Early Jade of Morning

by Frank Mattson

Poem


I've Lost My Mind

by Melvin Brinkley

Poem,Songs Lyrics


Talking With Regina...I Like to Do!

by John Bradley

Poem


A Painting Still

by Dean Glorso

Poem


An Intrepid Hero

by Daniel Wolfe

Prose


A Veteran’s Lament

by Kwame Toshambe

Prose


Having a Baby in the Navy: A Memoire

By Deborah Welch, Navy

Writing Type: Prose


It was the Vietnam era, the 1970's, when my daughter was born while I was stationed at the Communications Center in Charleston, S.C. What a life-changing event for me at 24, five days away from turning 25 years old. Her dad and I met while we were both TAD (Temporary Assigned Duty) attending naval schools in California. Her dad was on a destroyer in a Mediterranean at the time of her birth. I felt so fulfilled even when I was big as a blimp. After a difficult 11 hours of labor I had a saddle block delivery.


Of course, I had been given maternity leave and put on a day schedule at work I was late by two weeks, and we were all getting anxious. I told everyone, "God is making her extra special." He did. I started reading about raising a child as I wasn't given an immediate knowledge as some think mothers are. She was so precious-- my girlfriend and I would watch her instead of the television. A real charmer!


Not too long after schedules were resumed, my family came to visit their new granddaughter. Then the joy became problematic. I received orders for Keflavik, Iceland, for two years of isolated duty. My time was up and I would have needed to re-up for another two years, as well. She was a newborn. I was young and unprepared to bring a baby overseas. She would need a series inoculations and I knew she was much too young to receive them. I pleaded by letter to be given a wait period until she turned six months old. There was another option, the Naval Communications Station in Sidi Yahia, Morocco. Yet for both places I would need to find a nurse or full-time child care giver for a newborn while I worked a 56 hour rotating watch bill. This did not sound good to me.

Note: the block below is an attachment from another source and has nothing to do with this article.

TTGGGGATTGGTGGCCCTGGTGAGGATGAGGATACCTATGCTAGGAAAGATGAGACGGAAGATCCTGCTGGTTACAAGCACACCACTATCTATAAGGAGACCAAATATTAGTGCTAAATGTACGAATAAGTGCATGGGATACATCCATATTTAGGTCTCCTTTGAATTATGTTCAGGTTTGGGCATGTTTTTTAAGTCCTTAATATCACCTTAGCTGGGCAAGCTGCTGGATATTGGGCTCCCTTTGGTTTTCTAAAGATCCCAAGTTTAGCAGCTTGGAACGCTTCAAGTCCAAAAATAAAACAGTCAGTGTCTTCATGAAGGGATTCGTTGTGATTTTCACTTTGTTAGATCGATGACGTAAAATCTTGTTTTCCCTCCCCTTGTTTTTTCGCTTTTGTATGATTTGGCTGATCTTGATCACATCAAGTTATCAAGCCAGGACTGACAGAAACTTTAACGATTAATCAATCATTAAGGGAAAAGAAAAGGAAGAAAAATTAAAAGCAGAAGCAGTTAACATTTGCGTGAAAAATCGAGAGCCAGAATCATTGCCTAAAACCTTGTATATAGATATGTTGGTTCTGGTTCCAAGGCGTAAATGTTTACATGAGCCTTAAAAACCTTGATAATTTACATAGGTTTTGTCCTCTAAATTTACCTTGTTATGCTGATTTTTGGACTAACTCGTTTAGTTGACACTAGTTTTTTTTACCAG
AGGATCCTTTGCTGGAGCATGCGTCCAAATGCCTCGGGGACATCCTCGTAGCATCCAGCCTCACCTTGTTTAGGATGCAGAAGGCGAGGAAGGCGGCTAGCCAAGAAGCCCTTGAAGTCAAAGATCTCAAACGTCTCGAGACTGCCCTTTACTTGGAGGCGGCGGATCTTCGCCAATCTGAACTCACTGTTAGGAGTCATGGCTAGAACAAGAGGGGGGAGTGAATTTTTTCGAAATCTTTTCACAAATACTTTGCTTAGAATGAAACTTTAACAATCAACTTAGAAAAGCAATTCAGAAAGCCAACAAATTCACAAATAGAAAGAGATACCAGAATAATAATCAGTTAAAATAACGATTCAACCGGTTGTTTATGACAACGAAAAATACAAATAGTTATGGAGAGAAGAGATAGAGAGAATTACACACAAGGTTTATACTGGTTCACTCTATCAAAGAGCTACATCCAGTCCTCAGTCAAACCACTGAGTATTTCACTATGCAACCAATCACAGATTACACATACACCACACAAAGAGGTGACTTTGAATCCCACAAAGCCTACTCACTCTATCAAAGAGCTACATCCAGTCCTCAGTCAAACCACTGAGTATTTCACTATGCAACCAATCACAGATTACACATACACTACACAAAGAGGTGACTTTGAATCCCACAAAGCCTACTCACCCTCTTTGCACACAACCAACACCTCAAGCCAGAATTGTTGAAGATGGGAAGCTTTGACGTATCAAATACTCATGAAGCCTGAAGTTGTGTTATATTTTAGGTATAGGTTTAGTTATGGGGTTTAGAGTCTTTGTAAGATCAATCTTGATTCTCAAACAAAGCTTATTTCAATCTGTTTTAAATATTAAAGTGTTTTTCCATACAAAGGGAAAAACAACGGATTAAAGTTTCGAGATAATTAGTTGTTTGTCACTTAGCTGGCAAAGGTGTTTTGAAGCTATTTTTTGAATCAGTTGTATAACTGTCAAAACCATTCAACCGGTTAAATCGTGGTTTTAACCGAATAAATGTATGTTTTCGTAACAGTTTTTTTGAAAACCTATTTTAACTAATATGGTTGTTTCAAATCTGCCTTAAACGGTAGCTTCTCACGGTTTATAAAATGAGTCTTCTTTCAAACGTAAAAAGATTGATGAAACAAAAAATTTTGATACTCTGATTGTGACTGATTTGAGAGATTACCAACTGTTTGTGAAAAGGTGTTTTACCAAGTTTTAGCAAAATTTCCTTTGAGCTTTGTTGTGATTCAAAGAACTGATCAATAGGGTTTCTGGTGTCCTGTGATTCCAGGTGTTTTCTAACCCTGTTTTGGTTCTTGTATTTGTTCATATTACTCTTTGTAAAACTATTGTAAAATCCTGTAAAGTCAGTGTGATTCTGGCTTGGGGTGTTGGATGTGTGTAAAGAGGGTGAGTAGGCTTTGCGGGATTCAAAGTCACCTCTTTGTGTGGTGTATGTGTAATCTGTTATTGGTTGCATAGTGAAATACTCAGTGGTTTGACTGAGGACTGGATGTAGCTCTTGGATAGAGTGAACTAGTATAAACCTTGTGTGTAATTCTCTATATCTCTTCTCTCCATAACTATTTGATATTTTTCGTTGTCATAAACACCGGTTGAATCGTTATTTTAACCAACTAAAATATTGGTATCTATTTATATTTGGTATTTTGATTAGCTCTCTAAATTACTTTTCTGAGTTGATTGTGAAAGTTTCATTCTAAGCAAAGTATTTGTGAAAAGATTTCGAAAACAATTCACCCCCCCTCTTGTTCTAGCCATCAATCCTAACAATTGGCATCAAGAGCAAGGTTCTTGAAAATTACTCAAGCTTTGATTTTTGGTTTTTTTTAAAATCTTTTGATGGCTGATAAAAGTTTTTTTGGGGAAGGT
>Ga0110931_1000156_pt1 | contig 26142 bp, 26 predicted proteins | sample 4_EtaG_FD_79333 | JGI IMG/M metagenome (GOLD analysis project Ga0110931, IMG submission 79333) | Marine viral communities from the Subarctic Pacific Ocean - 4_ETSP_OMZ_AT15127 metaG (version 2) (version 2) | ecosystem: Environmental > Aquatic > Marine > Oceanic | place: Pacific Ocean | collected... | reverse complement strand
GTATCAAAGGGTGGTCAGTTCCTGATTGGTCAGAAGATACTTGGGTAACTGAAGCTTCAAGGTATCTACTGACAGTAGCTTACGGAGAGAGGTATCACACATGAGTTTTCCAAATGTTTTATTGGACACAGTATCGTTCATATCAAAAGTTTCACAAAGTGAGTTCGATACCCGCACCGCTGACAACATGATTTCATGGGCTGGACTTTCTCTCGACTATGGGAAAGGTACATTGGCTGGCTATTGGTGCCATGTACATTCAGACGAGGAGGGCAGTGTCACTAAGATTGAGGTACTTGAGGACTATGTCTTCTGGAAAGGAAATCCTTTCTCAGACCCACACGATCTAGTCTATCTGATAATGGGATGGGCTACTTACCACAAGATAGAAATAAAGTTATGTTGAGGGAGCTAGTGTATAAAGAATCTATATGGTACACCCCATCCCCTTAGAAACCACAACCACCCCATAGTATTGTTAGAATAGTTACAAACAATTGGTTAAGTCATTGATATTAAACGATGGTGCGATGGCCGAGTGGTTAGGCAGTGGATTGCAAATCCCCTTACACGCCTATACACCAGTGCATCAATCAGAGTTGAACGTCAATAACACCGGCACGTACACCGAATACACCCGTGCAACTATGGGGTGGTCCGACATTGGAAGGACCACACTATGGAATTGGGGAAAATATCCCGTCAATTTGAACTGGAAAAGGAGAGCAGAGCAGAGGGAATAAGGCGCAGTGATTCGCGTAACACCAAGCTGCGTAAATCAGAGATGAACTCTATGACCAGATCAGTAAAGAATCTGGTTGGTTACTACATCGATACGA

Since I was not granted a wait period, I completed my enlistment by a few months and received an Honorable Discharge under general conditions. I was a 3rd Class Radioman Petty Officer with five years of active duty service. I drove home with my girlfriend and my baby girl to New York. She is now 40 years old, beautiful, talented, intelligent, a USAF veteran married to a Retired USAF officer and I have grandchildren to boot. Her dad is very proud of her, too.

Early Jade of Morning

by Frank Mattson

Poem


Too Late

by Tony Craidon

Poem


Just Plain Lost

by Richard Wangard

Prose


Big Leon and John"Duke" Wayne

by Rodney Santos

Prose


The Voice

by John Muza

Prose


A Veteran’s Lament

by Kwame Toshambe

Prose